Donna Bassett, CEO of Globecom Telecommunications. Over the past weeks, Corrine seemed to have become a confidante. Donna spoke of usual, mundane things, like vacation plans, fights with her mother, men she dated. But there were also tales of international intelligence, assassination attempts… always told to her with that quick sideward peek, that little smile.

Corinne merely concentrated on the curve of her jaw, the shadow of an eye socket. The patrician bone structure with its bright planes and sharp angles.

"But I don't know… sometimes it all seems so… unreal, what I do. Sometimes I don't feel truly real, truly myself, until you paint me." She spoke hardly moving her thin lips. "I work all day in data. Data feels like a living thing. Like a river, or a lightening bolt. I work to herd it, I work to shape it. But - can anyone truly do that?"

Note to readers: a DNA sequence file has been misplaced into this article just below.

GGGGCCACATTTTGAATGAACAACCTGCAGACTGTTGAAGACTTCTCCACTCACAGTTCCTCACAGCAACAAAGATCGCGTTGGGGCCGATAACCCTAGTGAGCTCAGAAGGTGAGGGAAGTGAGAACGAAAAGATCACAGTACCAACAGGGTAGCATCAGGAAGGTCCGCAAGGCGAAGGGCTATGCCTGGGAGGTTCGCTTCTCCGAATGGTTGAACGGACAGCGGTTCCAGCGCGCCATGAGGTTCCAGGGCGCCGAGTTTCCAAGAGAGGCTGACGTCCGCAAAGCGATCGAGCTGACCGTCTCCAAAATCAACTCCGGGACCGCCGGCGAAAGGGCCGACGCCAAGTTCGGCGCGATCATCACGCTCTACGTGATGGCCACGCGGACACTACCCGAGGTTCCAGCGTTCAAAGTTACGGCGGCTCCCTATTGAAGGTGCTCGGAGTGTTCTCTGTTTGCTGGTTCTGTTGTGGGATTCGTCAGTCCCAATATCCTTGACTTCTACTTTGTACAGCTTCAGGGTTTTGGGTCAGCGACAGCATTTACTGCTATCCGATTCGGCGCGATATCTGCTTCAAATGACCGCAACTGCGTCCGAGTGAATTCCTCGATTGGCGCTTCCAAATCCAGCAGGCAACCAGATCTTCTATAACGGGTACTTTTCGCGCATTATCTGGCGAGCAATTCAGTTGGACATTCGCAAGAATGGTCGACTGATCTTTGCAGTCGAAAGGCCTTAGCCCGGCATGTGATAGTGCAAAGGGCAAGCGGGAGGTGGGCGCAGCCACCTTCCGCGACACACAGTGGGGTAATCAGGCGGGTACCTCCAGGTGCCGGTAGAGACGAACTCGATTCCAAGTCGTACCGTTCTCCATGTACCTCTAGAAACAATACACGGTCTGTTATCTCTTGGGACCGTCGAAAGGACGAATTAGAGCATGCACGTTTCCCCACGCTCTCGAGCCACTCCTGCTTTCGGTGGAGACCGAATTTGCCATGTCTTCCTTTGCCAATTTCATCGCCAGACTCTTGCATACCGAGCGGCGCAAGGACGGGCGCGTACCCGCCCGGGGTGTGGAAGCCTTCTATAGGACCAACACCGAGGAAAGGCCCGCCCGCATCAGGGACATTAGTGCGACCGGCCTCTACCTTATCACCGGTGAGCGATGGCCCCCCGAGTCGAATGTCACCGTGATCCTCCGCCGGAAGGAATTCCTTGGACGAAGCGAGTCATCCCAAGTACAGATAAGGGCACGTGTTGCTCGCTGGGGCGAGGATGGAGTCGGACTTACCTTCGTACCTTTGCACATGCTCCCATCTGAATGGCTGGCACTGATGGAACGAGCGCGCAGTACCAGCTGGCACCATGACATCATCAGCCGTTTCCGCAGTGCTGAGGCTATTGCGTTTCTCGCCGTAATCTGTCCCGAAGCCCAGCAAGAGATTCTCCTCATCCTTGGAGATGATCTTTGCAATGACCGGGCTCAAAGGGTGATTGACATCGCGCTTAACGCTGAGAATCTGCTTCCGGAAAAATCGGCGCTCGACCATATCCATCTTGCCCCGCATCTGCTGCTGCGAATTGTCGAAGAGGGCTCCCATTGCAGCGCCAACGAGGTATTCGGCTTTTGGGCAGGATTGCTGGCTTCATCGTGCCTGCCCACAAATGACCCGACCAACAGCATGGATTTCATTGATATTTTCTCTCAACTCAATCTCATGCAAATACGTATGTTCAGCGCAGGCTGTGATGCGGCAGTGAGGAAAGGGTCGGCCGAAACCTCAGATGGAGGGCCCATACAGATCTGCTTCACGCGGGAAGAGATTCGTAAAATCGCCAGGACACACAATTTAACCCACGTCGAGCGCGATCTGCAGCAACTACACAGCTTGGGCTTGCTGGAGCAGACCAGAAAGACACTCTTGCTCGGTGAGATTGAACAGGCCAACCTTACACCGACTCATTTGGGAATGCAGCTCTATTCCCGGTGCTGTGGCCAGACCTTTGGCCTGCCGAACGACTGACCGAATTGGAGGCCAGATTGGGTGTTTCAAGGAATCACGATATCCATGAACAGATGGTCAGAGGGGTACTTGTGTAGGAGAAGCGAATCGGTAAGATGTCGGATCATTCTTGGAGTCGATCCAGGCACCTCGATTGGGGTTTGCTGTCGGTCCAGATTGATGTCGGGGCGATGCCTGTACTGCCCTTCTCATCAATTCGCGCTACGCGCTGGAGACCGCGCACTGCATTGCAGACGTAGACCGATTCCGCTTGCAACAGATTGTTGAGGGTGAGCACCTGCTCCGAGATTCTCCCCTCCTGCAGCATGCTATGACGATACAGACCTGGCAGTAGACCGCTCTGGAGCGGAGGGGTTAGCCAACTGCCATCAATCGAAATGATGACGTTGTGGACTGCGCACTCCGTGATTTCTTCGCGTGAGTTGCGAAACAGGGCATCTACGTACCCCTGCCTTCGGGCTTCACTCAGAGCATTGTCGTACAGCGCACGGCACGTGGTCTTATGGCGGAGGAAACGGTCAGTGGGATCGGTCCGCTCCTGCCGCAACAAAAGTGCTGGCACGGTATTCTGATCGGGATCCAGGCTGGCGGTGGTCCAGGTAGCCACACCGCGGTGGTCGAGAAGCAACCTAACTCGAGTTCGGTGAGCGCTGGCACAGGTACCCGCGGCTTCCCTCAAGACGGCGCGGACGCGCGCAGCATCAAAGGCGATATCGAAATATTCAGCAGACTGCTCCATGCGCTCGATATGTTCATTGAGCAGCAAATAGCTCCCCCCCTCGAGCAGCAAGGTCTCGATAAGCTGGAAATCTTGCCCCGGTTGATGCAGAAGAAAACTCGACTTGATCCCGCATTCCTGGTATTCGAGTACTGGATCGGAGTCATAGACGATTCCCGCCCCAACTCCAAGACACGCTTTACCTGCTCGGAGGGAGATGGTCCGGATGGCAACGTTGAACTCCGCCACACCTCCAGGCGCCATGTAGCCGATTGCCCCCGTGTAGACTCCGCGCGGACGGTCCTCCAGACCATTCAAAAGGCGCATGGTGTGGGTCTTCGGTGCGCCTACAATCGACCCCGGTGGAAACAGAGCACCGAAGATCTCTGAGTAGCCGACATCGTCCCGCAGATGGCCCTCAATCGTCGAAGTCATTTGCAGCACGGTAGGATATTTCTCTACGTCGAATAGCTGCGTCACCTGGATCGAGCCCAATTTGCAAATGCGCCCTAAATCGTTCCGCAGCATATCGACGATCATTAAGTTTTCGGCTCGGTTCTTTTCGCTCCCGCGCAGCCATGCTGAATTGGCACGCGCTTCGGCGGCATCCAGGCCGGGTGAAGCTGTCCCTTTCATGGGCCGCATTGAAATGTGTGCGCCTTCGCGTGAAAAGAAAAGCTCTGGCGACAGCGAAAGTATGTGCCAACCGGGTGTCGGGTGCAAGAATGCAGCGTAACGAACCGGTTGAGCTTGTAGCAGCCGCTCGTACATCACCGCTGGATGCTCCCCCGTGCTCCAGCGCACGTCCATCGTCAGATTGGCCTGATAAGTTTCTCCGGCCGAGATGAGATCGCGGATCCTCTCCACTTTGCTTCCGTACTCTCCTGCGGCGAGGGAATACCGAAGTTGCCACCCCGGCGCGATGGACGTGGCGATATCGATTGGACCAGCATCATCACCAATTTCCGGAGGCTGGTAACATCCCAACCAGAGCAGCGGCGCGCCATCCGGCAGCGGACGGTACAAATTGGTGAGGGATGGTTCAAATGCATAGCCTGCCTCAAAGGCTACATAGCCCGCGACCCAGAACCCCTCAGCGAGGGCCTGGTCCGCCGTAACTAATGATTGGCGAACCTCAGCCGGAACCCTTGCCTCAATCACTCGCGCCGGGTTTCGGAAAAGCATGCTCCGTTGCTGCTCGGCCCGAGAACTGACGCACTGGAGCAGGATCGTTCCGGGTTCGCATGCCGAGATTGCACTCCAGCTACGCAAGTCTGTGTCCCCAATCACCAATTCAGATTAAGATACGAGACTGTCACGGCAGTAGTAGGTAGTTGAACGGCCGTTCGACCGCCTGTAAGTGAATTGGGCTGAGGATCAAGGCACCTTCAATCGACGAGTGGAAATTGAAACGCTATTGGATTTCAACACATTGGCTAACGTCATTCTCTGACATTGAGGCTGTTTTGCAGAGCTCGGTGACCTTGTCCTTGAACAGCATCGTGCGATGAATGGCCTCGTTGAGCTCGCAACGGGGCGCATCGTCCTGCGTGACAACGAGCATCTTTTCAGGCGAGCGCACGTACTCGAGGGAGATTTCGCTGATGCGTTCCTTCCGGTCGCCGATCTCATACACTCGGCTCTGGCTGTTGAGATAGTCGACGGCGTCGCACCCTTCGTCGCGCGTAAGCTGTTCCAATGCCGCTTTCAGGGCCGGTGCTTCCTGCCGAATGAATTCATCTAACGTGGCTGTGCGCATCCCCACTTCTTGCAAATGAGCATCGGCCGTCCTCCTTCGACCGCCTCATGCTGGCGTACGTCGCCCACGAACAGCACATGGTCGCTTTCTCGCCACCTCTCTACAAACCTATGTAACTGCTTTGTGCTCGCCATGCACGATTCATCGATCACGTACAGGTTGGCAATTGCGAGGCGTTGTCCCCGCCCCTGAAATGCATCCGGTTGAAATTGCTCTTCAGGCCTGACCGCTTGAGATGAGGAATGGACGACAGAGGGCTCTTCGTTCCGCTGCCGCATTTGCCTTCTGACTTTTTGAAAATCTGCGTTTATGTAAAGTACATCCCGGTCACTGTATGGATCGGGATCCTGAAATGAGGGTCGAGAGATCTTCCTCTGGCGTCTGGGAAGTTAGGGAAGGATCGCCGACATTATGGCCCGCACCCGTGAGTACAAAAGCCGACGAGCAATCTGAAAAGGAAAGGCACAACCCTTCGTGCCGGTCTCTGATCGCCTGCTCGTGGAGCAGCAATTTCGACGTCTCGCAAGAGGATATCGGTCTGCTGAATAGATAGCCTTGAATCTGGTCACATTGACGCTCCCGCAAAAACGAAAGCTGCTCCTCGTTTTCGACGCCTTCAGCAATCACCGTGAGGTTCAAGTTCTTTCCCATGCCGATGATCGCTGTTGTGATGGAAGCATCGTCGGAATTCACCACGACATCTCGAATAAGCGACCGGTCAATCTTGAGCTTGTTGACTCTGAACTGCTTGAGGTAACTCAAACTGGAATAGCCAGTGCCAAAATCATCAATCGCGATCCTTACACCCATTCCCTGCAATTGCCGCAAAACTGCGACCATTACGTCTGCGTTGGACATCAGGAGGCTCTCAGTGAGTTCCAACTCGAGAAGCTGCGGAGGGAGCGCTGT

Donna's eyes tried to seek hers again. Corinne was hardly listening to her today. Her son's photograph was in the pocket of her denim work shirt. She had been unable to sleep the night before. She had turned on the TV. Flipping stations randomly, she found a television movie about a woman whose little boy had been kidnapped. The woman tracked the boy down on her own and they were reunited. The movie was far-fetched and corny, not the type of thing Corinne watched. But the boy in the movie had the same name as her son. Which gave her the sensation of a clear, gentle chime going off in her head.

She had always been a spiritually lost woman, but things seemed to be changing. Whereas the world once looked chaotic to her, now she sensed an underlying pattern. A pattern of coincidences. Leading to…what answer?

"Well, anyway, Corrine, it is only when you are painting me that I feel like I'm truly real. You are painting me into existence. You have such a gift. And not everyone can say that."